I agree, The OP wasn't in the wrong but when you approach this sort of hazard you choose between putting your safety in the hands of the car driver and hope that they obey the law or have good judgment or you can take control of the situation and elimintate the risk by assuming they will make a mistake. In this particular scenario there is no right or wrong just different styles of cycling.
simonp - on 31 Jul 2012
In reply to Porridge the climber:
Agree with that. Assume the police breathalysed her too? 7.40am - she may have been hungover from the night before.
Mike Stretford - on 31 Jul 2012
In reply to The Big Man:
> (In reply to Sir Chasm)
> [...]
>
> Either the OP is an experienced cyclist and should no better, or not that experienced and thus should perhaps cycle slower to accommodate,

Many experienced cyclist ride in a riskier but perfectley legally fashion because they want to ride fast, and accept that risk. Cyclist will always be at risk from driver stupidity, like the rest of our lives we take our choices. I don't see Voltemand complaining about that, though he'll probably have his own thoughts on the future (get well soon!)

As decribed, the driver is fully at fault and if I were Voltemand I would claim for injuries, damges and any resultant loss of income.
Liam M - on 31 Jul 2012
In reply to The Big Man:
> (In reply to Sir Chasm)
> [...]
>
> Shades of grey, perhaps just being at correct speed for road conditions. Either the OP is an experienced cyclist and should no better, or not that experienced and thus should perhaps cycle slower to accommodate,

I find I suffer much less in the way of reckless maneuveres if my legs are lively enough to be relatively close to the speed of the surrounding traffic. I'll still assume most drivers haven't seen me, and watch for little movements ( you can quickly spot those who'll do something strange with time), but I find if I'm feeling more tired and can't hold or kick to slightly higher speeds for a short while I experience a lot more careless overtakes and turns across.

I can only assume it's down to in some way slightly differing from the usual image of a cyclist pootling along at a very pedestrian pace.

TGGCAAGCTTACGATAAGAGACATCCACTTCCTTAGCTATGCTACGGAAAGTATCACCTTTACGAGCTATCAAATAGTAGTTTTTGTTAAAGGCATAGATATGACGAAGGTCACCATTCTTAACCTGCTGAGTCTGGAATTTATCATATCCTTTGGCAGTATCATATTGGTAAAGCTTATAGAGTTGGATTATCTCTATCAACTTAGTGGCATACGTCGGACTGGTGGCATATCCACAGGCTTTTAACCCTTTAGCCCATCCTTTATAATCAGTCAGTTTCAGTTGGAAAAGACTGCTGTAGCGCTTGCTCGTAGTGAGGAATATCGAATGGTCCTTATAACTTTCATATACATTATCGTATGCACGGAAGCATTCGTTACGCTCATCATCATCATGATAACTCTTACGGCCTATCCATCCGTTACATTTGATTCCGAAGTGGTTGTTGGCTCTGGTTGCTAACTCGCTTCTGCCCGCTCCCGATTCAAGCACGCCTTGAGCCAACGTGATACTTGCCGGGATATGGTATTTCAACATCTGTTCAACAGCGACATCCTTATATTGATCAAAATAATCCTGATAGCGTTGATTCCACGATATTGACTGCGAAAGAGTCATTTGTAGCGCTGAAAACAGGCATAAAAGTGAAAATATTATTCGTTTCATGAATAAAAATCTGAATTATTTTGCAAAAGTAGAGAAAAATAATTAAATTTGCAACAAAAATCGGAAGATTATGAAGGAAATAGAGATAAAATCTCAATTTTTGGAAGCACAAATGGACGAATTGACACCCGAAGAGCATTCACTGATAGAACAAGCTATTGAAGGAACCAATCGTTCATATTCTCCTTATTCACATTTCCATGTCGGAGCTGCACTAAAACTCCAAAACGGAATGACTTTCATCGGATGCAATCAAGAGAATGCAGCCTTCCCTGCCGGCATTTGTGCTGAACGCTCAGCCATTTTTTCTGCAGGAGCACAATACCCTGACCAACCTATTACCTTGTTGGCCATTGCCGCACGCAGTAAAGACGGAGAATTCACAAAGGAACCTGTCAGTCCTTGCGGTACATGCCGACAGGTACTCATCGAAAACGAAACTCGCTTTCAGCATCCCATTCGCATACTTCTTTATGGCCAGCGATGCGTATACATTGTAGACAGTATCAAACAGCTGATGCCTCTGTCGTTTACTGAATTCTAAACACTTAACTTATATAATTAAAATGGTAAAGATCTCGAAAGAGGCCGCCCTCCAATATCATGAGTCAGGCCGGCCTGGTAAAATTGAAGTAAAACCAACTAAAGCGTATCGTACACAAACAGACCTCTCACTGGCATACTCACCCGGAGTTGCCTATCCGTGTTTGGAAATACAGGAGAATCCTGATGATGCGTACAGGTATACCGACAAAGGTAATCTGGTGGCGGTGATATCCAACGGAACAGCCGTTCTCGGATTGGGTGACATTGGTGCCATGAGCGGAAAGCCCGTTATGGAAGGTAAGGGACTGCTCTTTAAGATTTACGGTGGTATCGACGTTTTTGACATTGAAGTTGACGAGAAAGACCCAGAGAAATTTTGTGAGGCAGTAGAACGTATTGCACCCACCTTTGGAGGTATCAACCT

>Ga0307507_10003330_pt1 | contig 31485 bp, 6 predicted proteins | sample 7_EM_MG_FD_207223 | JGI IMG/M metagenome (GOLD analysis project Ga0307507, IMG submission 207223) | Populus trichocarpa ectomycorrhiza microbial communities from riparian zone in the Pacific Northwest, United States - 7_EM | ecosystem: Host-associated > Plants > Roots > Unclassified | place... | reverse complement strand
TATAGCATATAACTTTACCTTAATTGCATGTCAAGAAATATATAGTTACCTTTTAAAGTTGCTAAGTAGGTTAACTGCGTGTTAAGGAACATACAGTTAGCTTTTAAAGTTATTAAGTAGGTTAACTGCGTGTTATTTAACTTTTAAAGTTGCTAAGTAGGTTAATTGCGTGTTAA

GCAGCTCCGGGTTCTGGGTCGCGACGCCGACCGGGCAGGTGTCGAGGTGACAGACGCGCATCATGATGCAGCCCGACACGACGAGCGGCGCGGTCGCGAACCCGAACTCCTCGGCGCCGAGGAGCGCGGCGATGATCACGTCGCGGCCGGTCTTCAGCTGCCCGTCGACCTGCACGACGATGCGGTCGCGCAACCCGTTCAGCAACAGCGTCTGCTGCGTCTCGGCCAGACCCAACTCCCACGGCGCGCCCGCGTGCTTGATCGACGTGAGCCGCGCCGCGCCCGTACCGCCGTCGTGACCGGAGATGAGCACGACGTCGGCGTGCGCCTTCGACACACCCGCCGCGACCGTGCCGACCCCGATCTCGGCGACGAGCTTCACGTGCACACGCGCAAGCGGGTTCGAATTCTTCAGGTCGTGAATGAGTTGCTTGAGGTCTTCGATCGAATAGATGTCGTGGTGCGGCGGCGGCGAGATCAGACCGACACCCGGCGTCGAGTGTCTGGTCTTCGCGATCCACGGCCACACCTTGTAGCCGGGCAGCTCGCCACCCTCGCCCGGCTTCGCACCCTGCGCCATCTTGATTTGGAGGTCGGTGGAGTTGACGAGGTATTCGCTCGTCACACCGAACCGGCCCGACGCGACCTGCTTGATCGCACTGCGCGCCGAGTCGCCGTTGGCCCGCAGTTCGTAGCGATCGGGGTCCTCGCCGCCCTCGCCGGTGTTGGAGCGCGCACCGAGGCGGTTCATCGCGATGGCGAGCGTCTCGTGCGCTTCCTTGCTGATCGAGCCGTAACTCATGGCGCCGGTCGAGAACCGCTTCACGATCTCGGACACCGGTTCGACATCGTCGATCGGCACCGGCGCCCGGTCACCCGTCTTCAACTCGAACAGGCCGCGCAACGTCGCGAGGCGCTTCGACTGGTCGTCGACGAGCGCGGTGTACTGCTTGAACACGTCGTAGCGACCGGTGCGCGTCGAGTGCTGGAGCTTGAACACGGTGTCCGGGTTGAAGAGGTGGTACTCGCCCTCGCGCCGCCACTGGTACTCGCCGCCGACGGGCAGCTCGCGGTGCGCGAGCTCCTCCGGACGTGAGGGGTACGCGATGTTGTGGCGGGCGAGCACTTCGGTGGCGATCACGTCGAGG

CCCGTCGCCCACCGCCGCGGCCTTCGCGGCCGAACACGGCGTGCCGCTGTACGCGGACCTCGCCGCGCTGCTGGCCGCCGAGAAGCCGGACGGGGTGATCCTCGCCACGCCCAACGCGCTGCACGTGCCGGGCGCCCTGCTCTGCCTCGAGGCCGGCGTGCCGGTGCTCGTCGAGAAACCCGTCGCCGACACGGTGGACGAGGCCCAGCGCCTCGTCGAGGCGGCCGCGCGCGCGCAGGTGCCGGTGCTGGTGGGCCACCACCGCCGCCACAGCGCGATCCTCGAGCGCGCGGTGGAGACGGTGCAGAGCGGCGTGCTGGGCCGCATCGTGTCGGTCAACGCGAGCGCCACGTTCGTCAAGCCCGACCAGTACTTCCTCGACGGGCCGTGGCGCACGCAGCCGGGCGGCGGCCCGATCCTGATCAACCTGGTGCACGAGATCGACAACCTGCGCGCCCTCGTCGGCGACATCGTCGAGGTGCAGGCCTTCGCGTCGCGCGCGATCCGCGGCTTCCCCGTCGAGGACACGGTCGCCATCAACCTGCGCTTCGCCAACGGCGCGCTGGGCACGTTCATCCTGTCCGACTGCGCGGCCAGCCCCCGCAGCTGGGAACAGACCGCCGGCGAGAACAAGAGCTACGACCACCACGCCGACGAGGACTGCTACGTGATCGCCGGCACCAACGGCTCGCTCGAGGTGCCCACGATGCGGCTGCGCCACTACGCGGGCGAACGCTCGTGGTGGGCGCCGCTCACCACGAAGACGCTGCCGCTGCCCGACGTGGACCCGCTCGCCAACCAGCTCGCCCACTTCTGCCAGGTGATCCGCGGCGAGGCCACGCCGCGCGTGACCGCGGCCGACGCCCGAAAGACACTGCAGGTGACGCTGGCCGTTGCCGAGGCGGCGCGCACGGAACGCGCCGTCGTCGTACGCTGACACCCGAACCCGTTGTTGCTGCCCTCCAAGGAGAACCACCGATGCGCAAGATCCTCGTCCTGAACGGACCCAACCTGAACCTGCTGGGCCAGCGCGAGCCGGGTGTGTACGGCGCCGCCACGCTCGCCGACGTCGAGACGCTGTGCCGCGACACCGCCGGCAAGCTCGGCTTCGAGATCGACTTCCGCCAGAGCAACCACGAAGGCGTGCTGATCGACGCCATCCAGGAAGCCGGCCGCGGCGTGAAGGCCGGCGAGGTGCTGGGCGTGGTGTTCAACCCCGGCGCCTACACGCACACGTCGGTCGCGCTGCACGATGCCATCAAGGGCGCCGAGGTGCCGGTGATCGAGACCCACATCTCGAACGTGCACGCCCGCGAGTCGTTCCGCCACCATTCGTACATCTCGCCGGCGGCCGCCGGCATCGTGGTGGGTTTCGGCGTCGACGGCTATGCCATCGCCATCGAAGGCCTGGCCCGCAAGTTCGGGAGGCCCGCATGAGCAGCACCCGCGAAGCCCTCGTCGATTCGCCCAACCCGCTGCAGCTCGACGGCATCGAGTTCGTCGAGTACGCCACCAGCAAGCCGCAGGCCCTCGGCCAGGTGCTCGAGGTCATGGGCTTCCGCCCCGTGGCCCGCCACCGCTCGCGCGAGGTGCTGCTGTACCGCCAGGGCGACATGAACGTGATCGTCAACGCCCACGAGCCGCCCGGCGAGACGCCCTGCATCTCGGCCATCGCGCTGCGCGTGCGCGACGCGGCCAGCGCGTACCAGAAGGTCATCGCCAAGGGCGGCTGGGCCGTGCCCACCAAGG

BruceWee - on 31 Jul 2012
If you do brake for every junction when going downhill then as far as the drivers who are following you are concerned you will be slowing down for no apparent reason. What happens if they aren't paying attention and go into the back of you? Riding defensively doesn't just mean being aware of what's ahead of you.

Seriously people, going by the OP's description, how can anyone be saying that this was anything other than 100% the drivers fault?

When I'm approaching a junction I stop pedalling, cover the brakes, make eye contact with the driver, and then watch their front wheel until I'm past (easiest way to see if a car is moving is to watch for wheel movement, that's why I think those spinners need to be banned).

Guess what, even doing all that some prick is still going to pull in front of you.
Alex Slipchuk on 31 Jul 2012
In reply to Voltemands: i agree that based on the OP's comment being accurate. The driver was in the wrong. I'm just trying ve show both sides. 27mph in a built up area with a junction. There must have been a junction to allow the car ve turn. The OP saying no junction But straight road makes me worry. The car that turned across His path was at a junction.
Neil Williams - on 31 Jul 2012
In reply to The Big Man:

If I was driving my car, I would probably let them go if I could, as to do otherwise would be risking an accident.

Same thing applies to letting people on at motorway junctions, say. It's safer to get out of the way. Not the same situation, but at a particular badly marked (now corrected) roundabout in MK I avoided an accident a number of times by doing that.

That is I think why insurance companies increase premiums for too many not-fault accidents - this suggests non-defensive driving.

Neil
Dan_S - on 31 Jul 2012
In reply to BruceWee:

> Guess what, even doing all that some prick is still going to pull in front of you.

And that I think is the point, whilst the OP wasn't "in the wrong", but riding without factoring in the muppetry of other road users is a recipe for disaster.

You could go down the route of hitting them in the pocket, "sue their ass" etc. but ultimately that affects everyone who has some sort of vehicle insurance when premiums go up.

The better route would be to avoid getting in the situation whereby you could be seriously hurt as a result of someone being a prat. Motorists wouldn't expect a bike, in a built up area to be going anywhere near 30mph, so the OP should ride accordingly. It's not fair, and all that, but life seldom is.
Enty - on 31 Jul 2012
In reply to Voltemands:
> (In reply to Enty)
> [...]
>
>